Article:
At the visitor centre is a large outdoor seating area with picnic benches for up to 6 people each. There is also a small play area outside in the corner of the seating enclosure. Inside the main café they have an indoor seating area, with one separate smaller room where dogs are allowed.
The café serves up all kinds of hot drinks from their barista machine. Hot meals include everything from jacket potatoes to toasties to chips and pizza.
There is also an outdoor stall where people can also buy refreshments, they even have a pizza oven on the outdoor café area. There is also an ice cream stall selling all kinds of cold treats including ice cream sundaes and milkshakes.
Many events take place at Hamsterly Forest. They often have Park Runs which take place on a Saturday morning for people come along and do a 5-10K run with friends and family. Click here to find out more about the Park Run events.
Other events include mountain bike activities and competitions. Click here to check out their Facebook page for upcoming events.
You can also join clubs including the Hamsterly Trailblazers which have regular meetups at the forest. They do all kinds of voluntary work activities including maintaining and building new cycle trails. Click here to find out more about how to volunteer.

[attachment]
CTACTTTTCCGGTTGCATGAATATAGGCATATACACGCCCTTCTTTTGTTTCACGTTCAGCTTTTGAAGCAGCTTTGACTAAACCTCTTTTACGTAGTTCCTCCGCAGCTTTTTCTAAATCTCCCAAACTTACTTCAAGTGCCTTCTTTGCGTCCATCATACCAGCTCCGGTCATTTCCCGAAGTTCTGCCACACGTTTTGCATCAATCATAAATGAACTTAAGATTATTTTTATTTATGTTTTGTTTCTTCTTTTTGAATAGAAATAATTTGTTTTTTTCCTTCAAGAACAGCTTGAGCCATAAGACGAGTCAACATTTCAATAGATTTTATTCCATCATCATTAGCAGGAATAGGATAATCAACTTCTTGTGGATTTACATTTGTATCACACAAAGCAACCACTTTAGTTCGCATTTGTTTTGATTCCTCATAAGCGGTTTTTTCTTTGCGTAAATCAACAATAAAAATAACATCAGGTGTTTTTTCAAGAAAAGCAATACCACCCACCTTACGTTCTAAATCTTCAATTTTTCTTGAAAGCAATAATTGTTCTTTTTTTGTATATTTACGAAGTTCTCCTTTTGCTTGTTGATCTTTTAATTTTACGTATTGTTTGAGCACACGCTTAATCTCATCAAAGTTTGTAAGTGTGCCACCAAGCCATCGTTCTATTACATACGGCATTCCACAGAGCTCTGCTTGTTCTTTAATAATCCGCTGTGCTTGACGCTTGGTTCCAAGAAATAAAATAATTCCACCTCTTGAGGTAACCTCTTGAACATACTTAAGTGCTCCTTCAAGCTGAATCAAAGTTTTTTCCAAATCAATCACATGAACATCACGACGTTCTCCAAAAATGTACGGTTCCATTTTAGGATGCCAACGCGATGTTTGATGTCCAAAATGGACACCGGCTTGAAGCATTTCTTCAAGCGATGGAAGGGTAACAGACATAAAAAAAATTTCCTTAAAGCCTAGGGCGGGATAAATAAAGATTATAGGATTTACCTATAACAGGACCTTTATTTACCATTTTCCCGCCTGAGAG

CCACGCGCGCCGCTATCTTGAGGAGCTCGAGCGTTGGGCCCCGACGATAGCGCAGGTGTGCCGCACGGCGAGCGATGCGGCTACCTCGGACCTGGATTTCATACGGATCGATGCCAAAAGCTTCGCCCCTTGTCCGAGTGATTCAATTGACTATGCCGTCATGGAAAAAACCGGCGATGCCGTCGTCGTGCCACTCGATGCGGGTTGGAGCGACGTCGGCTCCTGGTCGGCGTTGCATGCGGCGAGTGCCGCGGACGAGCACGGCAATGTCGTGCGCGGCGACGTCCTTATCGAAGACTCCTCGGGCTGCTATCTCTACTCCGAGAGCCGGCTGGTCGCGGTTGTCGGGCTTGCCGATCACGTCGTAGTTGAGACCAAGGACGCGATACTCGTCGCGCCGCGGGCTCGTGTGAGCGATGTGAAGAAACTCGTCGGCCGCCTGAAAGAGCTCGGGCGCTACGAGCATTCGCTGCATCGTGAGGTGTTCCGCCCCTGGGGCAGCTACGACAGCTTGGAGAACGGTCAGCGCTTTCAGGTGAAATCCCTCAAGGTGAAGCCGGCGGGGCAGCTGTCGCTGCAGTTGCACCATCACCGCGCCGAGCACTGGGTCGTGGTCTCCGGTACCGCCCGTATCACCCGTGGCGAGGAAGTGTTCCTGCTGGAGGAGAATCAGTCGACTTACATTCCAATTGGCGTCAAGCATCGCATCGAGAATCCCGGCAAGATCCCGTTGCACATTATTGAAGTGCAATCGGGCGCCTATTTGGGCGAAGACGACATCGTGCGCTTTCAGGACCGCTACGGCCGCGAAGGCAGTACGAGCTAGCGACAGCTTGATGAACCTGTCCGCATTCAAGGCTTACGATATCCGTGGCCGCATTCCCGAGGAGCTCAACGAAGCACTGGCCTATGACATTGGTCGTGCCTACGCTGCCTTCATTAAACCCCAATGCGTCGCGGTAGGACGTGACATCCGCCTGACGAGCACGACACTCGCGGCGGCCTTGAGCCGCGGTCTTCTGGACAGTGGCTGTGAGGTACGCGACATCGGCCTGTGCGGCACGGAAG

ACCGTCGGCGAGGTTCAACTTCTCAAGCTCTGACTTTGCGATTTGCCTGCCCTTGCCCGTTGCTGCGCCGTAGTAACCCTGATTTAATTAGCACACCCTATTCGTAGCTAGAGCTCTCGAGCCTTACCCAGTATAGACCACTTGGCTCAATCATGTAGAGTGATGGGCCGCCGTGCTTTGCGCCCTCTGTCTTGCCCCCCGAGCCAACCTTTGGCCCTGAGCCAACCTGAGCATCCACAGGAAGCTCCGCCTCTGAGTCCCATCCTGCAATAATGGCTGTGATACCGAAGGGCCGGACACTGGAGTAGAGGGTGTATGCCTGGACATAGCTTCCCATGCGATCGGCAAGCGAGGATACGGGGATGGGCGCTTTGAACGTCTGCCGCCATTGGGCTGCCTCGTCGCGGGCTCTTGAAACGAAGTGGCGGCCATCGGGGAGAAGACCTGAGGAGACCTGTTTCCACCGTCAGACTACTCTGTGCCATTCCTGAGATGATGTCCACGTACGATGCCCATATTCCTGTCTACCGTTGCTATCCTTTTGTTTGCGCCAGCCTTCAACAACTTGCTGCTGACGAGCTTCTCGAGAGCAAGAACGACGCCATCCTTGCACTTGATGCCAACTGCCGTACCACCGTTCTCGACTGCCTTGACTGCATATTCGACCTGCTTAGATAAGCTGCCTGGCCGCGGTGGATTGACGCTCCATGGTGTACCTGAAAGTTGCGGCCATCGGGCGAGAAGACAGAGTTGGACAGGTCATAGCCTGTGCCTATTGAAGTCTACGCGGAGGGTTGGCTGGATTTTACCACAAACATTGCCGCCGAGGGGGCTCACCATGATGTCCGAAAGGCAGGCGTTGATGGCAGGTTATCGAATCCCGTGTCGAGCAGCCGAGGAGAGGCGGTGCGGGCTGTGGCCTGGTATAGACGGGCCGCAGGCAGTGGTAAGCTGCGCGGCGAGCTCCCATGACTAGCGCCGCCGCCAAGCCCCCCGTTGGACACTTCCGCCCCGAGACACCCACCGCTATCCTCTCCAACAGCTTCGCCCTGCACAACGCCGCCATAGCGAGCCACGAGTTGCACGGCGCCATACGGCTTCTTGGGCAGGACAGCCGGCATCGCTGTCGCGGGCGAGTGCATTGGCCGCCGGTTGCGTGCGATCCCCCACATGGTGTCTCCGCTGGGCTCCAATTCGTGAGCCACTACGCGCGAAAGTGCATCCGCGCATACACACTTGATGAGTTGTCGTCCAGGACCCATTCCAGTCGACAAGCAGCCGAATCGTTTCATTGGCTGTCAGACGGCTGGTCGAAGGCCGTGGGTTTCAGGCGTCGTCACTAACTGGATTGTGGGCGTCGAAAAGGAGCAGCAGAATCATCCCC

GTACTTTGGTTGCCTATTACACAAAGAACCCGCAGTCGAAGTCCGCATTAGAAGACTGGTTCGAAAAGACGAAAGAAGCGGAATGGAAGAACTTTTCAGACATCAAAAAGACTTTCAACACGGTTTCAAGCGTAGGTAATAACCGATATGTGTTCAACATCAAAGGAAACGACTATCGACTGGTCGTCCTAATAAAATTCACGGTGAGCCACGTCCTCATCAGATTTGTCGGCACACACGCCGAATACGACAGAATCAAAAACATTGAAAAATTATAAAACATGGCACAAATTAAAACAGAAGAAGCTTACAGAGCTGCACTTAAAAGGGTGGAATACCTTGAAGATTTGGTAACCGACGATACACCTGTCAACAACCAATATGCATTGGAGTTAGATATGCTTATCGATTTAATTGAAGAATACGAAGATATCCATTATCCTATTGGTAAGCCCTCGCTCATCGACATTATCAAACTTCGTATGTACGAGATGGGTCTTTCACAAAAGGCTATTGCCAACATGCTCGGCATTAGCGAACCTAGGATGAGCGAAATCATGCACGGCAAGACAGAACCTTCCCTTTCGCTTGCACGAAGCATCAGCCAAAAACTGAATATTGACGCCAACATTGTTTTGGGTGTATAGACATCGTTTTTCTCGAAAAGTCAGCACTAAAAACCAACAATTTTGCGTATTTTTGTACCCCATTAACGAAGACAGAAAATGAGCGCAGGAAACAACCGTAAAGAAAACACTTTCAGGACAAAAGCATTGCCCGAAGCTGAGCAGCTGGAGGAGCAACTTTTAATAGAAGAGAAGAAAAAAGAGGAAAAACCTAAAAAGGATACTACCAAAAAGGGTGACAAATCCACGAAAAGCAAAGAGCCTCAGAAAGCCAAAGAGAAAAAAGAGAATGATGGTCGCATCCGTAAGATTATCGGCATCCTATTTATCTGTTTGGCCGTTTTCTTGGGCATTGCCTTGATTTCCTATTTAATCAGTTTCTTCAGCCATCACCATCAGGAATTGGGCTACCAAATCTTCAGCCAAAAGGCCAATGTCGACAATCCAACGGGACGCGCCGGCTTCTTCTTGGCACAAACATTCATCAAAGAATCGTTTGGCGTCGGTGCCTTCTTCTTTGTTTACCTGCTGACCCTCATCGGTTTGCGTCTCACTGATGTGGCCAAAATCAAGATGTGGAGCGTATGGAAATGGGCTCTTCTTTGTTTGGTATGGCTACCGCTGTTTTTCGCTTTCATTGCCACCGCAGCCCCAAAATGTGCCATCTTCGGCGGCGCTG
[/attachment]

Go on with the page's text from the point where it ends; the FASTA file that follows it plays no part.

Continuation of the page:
The Ride Hamsterly Bike Shop is located at the visitor centre. Bikes can be hired here with a huge range of bicycles and mountain bikes suitable for age 7+.
People can also arrange group bookings for schools, colleges and other social groups/clubs. Bookings can still be made for the days that the shop is closed. The shop is only open on weekends between March and September.
Ride Hamsterly also organise trips away and other events including the Hamsterly Beast which normally takes place in May each year. They also do trips away to places including North Yorkshire and Scotland.
To find out more about hiring bikes and events, click here.
People can join a membership with Forestry England and use it to get more access to the forest’s facilities. Members can also get free parking and receive newsletters with the latest news on forest updates.